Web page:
posted on Apr, 5 2006 @ 08:19 PM
The Pentagon rebuffed claims of domestic spying Wednesday after reexamining the Talon Program, a national security database. The agency found errors
containing information not applicable to terrorist threats and will correct the mistakes. The defense institution launched an investigation after
critics questioned the government's surveillance of anti-war activists.
WASHINGTON (Reuters) - The Pentagon said on Wednesday a review launched after revelations that it had collected data on U.S. peace activists found
that roughly 260 entries in a classified database of possible terrorist threats should not have been kept there.
But the review reaffirmed the value of the so-called Talon reporting system on potential threats to Pentagon personnel or facilities by international
terrorists, said Bryan Whitman, a senior Pentagon spokesman. He said the Pentagon was putting in place new safeguards and oversight intended to
prevent improper information from going in the database.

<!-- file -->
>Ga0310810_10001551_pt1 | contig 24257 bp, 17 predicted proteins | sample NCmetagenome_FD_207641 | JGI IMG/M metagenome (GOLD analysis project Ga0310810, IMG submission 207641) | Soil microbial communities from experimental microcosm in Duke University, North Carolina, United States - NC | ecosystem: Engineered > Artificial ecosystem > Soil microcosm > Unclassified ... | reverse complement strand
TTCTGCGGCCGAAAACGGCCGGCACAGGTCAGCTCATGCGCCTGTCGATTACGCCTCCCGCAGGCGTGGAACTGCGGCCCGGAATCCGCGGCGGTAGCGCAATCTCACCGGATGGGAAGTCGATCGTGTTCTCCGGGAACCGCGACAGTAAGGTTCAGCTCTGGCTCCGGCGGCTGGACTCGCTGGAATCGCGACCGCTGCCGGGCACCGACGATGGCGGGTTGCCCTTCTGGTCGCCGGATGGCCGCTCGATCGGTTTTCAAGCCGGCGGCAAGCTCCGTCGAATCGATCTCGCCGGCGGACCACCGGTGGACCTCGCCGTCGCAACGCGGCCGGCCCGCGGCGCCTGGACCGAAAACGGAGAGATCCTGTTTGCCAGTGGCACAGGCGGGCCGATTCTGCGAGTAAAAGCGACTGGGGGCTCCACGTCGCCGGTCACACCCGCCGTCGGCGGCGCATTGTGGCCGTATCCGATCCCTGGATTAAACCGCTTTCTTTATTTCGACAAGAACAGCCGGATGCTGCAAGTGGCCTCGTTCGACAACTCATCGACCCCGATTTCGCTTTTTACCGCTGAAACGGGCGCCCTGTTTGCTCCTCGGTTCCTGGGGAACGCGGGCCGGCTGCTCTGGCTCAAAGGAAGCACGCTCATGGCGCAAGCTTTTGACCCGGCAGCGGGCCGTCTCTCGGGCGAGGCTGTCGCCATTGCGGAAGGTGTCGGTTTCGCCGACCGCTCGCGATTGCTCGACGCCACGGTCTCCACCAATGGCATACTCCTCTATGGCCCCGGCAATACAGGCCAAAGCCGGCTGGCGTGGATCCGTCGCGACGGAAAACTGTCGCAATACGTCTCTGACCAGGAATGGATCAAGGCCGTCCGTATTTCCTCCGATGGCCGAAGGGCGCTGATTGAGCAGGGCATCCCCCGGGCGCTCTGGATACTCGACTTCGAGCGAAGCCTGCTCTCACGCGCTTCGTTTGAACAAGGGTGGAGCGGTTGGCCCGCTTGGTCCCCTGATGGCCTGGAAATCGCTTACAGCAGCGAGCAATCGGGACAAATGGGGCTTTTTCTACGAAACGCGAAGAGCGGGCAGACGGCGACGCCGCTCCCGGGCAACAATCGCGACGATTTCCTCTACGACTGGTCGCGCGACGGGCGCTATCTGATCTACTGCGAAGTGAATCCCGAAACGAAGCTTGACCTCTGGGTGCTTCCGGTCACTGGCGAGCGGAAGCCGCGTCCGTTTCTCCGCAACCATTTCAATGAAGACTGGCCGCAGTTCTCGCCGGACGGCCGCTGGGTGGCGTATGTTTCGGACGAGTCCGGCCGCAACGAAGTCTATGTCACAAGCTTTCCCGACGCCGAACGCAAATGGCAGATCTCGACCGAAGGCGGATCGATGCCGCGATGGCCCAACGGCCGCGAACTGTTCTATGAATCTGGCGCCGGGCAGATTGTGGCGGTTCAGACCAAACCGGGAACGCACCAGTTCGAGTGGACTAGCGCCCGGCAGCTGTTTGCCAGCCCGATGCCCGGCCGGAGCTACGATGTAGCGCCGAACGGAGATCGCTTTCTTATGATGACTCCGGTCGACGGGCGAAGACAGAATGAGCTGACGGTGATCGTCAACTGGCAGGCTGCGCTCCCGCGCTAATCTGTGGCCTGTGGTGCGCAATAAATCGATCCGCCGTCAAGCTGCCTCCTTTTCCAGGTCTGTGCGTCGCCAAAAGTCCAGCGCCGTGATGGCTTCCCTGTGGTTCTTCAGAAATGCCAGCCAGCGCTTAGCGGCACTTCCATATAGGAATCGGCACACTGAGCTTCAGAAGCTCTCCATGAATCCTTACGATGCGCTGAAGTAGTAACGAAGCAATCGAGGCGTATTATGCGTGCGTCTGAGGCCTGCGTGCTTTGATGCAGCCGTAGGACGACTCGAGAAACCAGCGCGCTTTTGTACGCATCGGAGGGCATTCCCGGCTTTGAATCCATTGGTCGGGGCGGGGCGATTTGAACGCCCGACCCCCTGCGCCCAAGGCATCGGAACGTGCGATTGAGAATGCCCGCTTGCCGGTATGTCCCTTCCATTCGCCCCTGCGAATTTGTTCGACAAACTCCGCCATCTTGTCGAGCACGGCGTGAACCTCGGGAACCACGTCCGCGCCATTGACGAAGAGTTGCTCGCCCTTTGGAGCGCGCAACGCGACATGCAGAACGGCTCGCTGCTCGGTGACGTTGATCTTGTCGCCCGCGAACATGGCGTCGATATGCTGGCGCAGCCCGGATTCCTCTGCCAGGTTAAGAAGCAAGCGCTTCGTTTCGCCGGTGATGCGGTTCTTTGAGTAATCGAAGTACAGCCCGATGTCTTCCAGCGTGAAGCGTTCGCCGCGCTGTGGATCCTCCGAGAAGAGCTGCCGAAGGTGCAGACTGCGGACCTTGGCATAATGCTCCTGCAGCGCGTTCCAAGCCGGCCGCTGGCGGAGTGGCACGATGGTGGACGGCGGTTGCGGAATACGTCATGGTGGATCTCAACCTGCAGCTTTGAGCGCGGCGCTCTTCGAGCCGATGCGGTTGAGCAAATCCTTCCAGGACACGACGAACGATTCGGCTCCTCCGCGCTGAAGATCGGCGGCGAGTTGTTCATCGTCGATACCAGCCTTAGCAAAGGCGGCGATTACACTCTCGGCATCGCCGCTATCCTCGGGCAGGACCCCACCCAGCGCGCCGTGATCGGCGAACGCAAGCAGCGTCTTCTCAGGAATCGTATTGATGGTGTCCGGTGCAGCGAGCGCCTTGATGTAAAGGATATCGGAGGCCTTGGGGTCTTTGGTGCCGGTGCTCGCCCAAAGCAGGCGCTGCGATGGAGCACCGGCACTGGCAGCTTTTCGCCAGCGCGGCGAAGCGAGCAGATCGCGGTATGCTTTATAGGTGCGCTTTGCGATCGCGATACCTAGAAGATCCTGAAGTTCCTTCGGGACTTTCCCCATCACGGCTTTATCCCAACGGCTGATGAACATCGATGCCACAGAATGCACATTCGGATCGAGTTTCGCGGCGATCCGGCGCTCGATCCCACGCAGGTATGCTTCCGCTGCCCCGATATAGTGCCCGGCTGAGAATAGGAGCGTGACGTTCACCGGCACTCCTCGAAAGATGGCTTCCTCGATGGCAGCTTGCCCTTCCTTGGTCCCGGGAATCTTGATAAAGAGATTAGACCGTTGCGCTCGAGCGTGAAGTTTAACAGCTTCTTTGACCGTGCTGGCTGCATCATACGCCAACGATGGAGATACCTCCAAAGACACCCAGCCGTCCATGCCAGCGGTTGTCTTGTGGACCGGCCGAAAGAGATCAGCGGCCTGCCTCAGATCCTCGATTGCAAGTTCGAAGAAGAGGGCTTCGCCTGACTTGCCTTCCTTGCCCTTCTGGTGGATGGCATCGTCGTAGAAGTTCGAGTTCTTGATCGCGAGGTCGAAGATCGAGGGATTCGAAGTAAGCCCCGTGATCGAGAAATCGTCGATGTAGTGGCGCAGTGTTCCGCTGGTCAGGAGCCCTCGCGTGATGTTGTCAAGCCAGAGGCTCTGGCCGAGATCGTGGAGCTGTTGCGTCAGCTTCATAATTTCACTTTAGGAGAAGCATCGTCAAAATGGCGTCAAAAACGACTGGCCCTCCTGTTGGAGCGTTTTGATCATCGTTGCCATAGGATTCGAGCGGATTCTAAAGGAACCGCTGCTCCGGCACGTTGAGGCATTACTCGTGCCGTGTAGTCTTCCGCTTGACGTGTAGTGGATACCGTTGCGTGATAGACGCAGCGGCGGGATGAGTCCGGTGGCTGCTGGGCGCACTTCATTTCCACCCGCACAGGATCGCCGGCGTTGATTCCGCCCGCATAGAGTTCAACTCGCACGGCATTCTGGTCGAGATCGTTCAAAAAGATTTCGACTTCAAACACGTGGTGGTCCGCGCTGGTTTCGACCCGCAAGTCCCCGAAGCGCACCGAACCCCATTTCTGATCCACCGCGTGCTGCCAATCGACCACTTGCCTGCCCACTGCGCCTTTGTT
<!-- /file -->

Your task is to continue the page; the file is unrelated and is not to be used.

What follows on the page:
Whitman said "less than 2 percent" of the more than 13,000 database entries provided through the Talon system "should not have been there or should
have been removed at a certain point in time."
Please visit the link provided for the complete story.
Naturally, the Pentagon is going to say that they weren't spying on anti-war activists. Combined with the questions surrounding President Bush's
NSA spy program, this story leaves a lot of questions that needs to be asked about privacy rights--especially when it has to do with the government
spying on its citizens.
[edit on 5-4-2006 by ceci2006]
[edit on 8-4-2006 by asala]